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Can Same-Sex Relationship Films Be Screened to Children, NCPCR Asks UNICEF, CBFC

The screening was organised for schools in West Bengal, in collaboration with UNICEF.

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Gender
2 min read
Can Same-Sex Relationship Films Be Screened to Children, NCPCR Asks UNICEF, CBFC
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The National Commission for Protection of Child Rights (NCPCR) on Wednesday, 10 November, wrote to the Central Board of Film Certification (CBFC) seeking details whether the eight movies depicting same-sex relationships had obtained the certification to be screened to children.

The screening was organised for schools in West Bengal, in collaboration with UNICEF partner Prayasam.

This comes days after the NCPCR wrote to the National Council of Educational Research and Training (NCERT) to 'fix the anomalies' in the training manual to make school education more inclusive – with a focus on transgender and gender-nonconforming children.

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What's the Controversy?

Citing news reports, and a complaint, NCPCR Chairperson Priyank Kanoongo said that the body wants to make sure that the content is 'not above board'.

“We have received a complaint regarding screening films dealing with same-sex relationships to a minor audience. We have sought details on whether they have received the necessary certification," Kanoongo told The Indian Express.

The letter has also been marked to Prasanta Roy, who is the director of Prayasam.

“We know NCPCR’s guidelines and… we cannot flout them. But we believe such films should be shown to young adolescents to stop bullying,” Roy told The Indian Express.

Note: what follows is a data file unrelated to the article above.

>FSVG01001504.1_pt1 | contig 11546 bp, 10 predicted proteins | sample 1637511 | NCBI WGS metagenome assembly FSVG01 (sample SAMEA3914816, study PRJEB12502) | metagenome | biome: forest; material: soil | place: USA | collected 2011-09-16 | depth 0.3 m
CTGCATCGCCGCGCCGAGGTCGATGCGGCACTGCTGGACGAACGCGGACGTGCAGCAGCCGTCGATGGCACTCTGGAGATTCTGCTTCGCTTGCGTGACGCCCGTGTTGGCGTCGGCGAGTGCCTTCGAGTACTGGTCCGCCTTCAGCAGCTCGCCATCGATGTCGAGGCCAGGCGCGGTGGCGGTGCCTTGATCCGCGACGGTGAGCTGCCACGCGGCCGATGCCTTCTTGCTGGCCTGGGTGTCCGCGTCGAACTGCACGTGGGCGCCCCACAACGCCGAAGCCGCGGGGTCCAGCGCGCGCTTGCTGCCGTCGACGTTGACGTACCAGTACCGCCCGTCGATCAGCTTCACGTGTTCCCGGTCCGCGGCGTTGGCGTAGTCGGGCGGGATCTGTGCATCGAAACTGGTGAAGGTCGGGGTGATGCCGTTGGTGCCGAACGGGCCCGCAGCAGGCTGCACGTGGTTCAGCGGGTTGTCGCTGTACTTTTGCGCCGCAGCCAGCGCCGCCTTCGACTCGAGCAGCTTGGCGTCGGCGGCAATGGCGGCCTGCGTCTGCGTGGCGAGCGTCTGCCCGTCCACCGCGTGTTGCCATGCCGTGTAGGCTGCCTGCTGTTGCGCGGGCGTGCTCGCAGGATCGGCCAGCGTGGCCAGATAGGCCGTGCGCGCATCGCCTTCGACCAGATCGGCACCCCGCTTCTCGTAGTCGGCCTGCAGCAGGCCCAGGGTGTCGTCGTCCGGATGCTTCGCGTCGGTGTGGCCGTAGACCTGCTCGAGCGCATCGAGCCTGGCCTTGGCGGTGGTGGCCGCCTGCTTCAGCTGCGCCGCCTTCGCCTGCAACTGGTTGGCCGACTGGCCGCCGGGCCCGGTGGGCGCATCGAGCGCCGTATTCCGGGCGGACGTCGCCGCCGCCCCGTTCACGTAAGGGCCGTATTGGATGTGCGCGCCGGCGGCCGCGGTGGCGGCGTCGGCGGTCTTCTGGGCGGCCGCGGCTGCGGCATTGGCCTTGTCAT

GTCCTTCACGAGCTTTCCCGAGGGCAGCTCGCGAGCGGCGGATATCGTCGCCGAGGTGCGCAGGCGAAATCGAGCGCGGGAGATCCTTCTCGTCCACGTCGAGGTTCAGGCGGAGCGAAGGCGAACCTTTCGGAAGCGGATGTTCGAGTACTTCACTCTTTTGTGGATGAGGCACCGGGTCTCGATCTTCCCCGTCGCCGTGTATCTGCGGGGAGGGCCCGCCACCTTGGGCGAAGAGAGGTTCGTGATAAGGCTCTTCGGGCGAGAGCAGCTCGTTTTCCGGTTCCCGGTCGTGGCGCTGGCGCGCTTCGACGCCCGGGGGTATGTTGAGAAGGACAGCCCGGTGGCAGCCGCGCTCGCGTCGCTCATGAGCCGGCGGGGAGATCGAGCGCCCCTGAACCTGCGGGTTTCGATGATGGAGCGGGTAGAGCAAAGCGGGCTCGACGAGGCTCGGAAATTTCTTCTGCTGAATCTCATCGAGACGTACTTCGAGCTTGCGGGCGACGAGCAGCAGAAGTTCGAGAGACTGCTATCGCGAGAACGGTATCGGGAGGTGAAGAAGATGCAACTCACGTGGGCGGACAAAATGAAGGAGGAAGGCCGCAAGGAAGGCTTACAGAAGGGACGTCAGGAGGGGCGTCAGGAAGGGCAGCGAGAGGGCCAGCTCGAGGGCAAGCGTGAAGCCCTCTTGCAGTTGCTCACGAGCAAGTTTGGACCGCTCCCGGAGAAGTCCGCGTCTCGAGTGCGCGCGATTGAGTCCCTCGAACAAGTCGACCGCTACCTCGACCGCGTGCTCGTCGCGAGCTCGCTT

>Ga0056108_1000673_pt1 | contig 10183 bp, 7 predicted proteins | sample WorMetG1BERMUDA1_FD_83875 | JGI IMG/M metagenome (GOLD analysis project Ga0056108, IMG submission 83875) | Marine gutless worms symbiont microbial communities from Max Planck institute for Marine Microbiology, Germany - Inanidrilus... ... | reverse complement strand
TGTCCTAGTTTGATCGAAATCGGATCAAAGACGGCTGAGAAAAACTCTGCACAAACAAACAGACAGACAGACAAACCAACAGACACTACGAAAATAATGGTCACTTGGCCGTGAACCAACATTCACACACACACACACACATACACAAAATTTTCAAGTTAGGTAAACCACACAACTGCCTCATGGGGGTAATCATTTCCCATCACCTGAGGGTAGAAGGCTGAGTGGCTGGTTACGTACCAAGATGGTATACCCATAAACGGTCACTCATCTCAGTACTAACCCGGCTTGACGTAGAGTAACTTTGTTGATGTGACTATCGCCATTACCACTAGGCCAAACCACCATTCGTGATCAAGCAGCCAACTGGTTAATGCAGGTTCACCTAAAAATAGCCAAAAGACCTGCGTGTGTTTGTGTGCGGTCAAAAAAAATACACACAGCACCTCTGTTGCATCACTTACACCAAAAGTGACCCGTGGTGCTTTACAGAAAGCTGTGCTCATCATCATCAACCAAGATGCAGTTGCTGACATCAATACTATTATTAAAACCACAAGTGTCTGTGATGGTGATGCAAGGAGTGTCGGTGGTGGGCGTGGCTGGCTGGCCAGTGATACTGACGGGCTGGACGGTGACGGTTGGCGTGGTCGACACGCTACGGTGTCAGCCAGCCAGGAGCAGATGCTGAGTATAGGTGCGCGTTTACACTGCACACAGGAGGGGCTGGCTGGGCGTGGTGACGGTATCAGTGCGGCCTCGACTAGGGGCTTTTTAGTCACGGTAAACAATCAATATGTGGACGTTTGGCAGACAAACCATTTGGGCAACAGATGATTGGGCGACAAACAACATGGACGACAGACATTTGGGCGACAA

The movies, directed by Salim Shekh, Manish Chowdhury, Saptarshi Ray, and Avijit Marjit were to be screened to promote inclusiveness.

NCPCR's Letter to NCERT

On 2 November, the NCPCR wrote to the NCERT stating that it received various complaints over the manual. One of the complainants was Vinay Joshi, a former Rashtriya Swayamsevak Sangh (RSS) member, who alleged that the manual was a “criminal conspiracy... to psychologically traumatise school students under the name of gender sensitisation."

“The text of the manual suggests gender-neutral infrastructure for children that does not commensurate with their gender realities and basic needs. Also, the idea of creating and removing binaries shall deny them equal rights of children of diverse biological needs. Second, this approach will expose children to unnecessary psychological trauma due to contradictory environments at home and in school,” Kanoongo's letter said.

(With inputs from The Indian Express.)

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